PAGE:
What is CryptoLocker?

CryptoLocker is a ransomware program that was released around the beginning of September 2013. This ransomware will encrypt certain files using a mixture of RSA & AES encryption. When it has finished encrypting your files, it will display a CryptoLocker payment program that prompts you to send a ransom of either $100 or $300 in order to decrypt the files. This screen will also display a timer stating that you have 96 hours, or 4 days, to pay the ransom or it will delete your encryption key and you will not have any way to decrypt your files. This ransom must be paid using MoneyPak vouchers or Bitcoins. Once you send the payment and it is verified, the program will decrypt the files that it encrypted.

I have a pretty complex password - say something like X6&86m Is it good enough?

Passwords are critical to protecting our access to services, our privacy, our financial accounts, business secrets, and the list goes on.  It's important to get it right.  So let's take a look at two common misconceptions about passwords:


The first is a misconception that is unfortunately propagated by out-dated password checking algorithms.  Ten years ago it would have taken an huge amount of computational time, and hence a very large computer, to guess the password X6&86m  The password is six characters long, includes a mixture of case and numbers.  However, this password can be successfully cracked by modern hackers in about 52 seconds.  If we added a couple more digits to increase the complexity to what is considered "safe" by most password checkers to something like X6&86m?* we have now thwarted the average hacker to 20 days if they only have access to a single desktop.  If, however, this hacker has say, a group of 100 zombie computers available - which is a small number by today's hacker standards - then the hacker would be thwarted a mere 4.8 hours.  As you can see a determined hacker can defeat this seemingly amazingly complex password - one that no one can reasonably remember and will thus write down making it even more likely that someone will discover the password.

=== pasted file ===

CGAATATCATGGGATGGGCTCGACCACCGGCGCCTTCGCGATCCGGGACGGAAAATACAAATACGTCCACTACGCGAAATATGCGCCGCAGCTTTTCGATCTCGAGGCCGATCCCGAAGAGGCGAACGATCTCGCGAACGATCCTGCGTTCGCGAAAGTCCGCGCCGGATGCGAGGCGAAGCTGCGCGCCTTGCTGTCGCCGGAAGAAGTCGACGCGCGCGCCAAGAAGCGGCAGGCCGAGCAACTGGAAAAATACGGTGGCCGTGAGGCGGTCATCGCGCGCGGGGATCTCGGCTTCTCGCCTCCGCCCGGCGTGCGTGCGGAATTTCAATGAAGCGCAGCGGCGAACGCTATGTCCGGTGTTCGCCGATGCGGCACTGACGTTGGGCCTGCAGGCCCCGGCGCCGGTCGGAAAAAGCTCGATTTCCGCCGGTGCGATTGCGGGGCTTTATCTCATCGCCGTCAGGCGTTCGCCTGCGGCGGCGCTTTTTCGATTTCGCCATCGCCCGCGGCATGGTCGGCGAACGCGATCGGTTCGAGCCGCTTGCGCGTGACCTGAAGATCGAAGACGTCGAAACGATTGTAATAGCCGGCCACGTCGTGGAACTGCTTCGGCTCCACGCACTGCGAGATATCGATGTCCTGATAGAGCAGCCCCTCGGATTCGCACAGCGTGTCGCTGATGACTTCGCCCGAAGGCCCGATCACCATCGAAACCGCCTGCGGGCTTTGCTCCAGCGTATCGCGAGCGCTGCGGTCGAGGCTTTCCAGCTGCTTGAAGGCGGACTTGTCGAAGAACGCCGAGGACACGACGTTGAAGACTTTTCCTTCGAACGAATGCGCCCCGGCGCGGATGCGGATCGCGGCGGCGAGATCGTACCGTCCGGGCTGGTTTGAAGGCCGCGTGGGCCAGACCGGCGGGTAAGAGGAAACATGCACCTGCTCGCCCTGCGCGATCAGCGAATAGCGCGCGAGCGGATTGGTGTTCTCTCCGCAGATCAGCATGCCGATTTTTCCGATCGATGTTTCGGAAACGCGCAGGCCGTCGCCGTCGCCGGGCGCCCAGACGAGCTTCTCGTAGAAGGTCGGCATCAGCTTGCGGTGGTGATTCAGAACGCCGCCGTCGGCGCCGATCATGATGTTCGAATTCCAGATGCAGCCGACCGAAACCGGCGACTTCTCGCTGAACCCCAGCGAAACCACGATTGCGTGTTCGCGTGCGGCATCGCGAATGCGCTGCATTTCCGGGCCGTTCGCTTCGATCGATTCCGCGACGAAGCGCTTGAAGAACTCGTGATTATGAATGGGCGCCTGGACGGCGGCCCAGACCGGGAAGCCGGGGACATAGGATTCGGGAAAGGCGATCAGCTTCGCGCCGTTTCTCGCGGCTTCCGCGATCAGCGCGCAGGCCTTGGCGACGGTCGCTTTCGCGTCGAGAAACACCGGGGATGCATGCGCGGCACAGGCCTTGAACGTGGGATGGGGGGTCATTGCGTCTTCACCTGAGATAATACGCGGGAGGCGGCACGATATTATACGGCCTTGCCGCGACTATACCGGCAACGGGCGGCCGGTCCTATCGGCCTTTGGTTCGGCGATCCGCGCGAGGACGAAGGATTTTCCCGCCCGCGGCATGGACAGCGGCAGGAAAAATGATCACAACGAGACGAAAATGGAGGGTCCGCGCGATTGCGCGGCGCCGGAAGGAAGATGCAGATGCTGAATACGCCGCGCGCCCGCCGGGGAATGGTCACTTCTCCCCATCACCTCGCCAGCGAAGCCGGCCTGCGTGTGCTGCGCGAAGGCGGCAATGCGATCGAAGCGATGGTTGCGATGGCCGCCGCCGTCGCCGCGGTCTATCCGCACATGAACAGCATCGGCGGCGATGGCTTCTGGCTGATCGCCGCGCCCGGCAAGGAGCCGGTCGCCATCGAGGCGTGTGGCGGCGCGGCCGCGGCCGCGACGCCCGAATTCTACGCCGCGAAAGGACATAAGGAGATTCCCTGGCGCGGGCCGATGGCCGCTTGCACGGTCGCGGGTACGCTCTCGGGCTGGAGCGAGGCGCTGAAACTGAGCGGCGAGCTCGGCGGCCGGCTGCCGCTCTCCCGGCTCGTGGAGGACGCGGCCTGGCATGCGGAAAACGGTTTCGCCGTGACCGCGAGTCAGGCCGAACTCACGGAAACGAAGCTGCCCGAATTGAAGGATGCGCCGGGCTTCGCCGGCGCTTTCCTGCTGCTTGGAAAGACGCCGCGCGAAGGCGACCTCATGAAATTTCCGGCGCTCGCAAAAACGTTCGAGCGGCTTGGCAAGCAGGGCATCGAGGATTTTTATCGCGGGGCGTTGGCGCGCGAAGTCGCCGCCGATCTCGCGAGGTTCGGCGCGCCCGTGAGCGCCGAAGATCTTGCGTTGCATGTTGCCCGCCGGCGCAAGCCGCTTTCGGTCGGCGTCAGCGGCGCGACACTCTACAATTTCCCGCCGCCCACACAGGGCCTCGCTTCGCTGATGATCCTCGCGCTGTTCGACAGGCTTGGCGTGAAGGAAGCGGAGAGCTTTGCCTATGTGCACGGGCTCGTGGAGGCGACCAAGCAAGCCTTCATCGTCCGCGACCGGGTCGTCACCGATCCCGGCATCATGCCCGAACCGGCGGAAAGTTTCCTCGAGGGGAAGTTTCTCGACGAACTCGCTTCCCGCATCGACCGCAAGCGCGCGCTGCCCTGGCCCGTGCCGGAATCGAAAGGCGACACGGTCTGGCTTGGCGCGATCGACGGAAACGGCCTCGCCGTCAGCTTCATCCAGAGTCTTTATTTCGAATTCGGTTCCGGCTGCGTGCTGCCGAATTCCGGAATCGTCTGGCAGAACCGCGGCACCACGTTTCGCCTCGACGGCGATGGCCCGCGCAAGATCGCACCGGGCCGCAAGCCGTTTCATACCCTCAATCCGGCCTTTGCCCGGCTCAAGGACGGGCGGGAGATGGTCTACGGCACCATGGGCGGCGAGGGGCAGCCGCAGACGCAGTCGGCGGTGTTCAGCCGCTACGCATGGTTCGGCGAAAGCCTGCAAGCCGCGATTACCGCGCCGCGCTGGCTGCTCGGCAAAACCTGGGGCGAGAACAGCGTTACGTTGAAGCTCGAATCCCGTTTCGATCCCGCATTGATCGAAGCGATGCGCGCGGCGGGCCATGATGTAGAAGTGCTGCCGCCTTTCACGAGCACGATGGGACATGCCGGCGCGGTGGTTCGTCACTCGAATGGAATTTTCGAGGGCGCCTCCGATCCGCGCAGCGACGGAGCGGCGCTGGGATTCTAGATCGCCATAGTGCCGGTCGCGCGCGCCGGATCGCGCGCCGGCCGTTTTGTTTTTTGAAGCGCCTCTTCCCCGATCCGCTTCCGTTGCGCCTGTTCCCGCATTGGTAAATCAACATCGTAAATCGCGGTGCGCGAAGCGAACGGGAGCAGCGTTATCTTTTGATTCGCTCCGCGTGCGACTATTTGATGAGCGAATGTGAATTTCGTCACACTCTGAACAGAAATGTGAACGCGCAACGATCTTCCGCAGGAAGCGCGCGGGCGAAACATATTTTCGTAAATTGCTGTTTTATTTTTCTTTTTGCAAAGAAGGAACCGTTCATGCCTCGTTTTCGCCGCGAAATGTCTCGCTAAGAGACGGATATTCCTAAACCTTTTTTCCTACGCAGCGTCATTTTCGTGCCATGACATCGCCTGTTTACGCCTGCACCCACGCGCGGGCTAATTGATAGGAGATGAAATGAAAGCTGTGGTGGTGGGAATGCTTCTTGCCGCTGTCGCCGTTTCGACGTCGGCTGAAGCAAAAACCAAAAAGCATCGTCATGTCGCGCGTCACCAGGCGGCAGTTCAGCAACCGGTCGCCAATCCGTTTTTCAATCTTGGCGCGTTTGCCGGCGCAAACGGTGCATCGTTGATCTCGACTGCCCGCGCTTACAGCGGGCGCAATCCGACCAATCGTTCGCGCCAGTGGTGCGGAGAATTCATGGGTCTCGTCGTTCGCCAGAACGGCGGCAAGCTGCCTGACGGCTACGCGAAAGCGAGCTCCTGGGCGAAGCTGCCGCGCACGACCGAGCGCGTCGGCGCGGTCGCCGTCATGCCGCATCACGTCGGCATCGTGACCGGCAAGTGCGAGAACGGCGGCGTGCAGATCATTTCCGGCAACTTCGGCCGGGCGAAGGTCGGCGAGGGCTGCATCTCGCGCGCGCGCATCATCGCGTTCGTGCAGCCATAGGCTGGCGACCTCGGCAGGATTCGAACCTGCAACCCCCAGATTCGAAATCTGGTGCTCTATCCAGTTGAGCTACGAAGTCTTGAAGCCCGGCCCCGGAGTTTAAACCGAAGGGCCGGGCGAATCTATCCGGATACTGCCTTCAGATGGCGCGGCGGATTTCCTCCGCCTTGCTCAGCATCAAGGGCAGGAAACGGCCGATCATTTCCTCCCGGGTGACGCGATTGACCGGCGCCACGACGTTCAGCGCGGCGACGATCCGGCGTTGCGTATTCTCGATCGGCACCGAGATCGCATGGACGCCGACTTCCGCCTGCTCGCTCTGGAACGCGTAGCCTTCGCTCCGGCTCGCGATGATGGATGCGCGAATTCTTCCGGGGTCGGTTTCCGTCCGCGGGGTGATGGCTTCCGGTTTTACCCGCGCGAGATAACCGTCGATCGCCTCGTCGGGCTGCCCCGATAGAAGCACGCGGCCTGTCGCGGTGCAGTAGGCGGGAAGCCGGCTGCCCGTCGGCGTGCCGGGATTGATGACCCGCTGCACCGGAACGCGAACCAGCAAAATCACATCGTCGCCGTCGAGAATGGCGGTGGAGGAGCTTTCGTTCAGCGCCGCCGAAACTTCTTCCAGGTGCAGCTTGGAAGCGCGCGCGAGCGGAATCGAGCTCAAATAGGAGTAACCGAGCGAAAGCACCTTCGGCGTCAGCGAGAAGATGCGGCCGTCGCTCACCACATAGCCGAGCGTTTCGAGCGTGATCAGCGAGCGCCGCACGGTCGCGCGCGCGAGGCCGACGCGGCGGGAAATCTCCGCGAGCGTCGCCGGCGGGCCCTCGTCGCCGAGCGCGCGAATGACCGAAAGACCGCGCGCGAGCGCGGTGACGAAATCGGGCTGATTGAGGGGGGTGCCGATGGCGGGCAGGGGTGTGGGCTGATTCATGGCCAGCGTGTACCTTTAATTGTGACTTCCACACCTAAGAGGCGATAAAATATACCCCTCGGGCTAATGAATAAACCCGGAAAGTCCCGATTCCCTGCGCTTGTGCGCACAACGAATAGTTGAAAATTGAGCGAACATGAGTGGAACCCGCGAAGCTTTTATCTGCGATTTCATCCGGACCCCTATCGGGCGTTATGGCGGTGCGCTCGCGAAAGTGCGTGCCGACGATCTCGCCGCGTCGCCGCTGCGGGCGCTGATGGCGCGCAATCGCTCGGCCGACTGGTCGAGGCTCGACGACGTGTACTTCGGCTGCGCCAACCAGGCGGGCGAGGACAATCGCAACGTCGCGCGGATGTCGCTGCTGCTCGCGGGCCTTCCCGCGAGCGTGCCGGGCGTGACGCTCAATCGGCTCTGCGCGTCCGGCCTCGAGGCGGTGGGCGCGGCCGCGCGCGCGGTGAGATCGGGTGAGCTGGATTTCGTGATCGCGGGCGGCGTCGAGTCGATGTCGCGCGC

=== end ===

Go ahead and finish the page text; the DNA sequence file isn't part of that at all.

The second misconception follows from the first.  If I create something that passes the average password checker, it's going to be by necessity hard to remember.  That is unless I figure on using something like MyName1966. which is easy to remember and will pass most password checkers... but not all.  And this is the frustrating part about lazy password checking algorithms.  Because the password contains dictionary words, it's presumed to be insecure by many password checkers.  However, it would take a hacker 7 THOUSAND years to crack this password with one desktop.  Even with 1,000 desktops it would still take several months.  This is hardly the effort.

But the simple truth is computers are better at guessing randomness than meaningful sentences.  Really?  Yes.  If my password is Roses are Red the complexity to my mind is almost nil.  I can easily remember this password - which is better denoted a pass-phrase.  But is it secure?  Well, a hacker using today's sophisticated password algorithms would need 9 MILLION years to crack that password.  It includes a mix of case and two punctuation marks - but they're obvious to me.  The spaces are punctuation marks - they're an ASCII coded key stroke - just as complex to a computer as * or ~ or ^ - but somehow Roses^are^Red doesn't work as well to my mind and actually reduces the time needed to crack to 4 MILLION years.

Pass phrases are easy to remember and they're incredibly hard for computers to crack... today.  Admittedly, one day natural speech algorithms will be applied to password cracking, but we're not there yet.  So for now, I'll choose a pass phrase of In the Beginning and take comfort that it will take the hacker 3 TRILLION years to hack it.  I'm guessing he's going to give up after a few days of letting his zombie farm of computers toil away fruitlessly.

By the way - if you want to test your own passwords a great site is https://howsecureismypassword.net/  This site lets one quickly determine how long it would take for today's hackers to crack a password.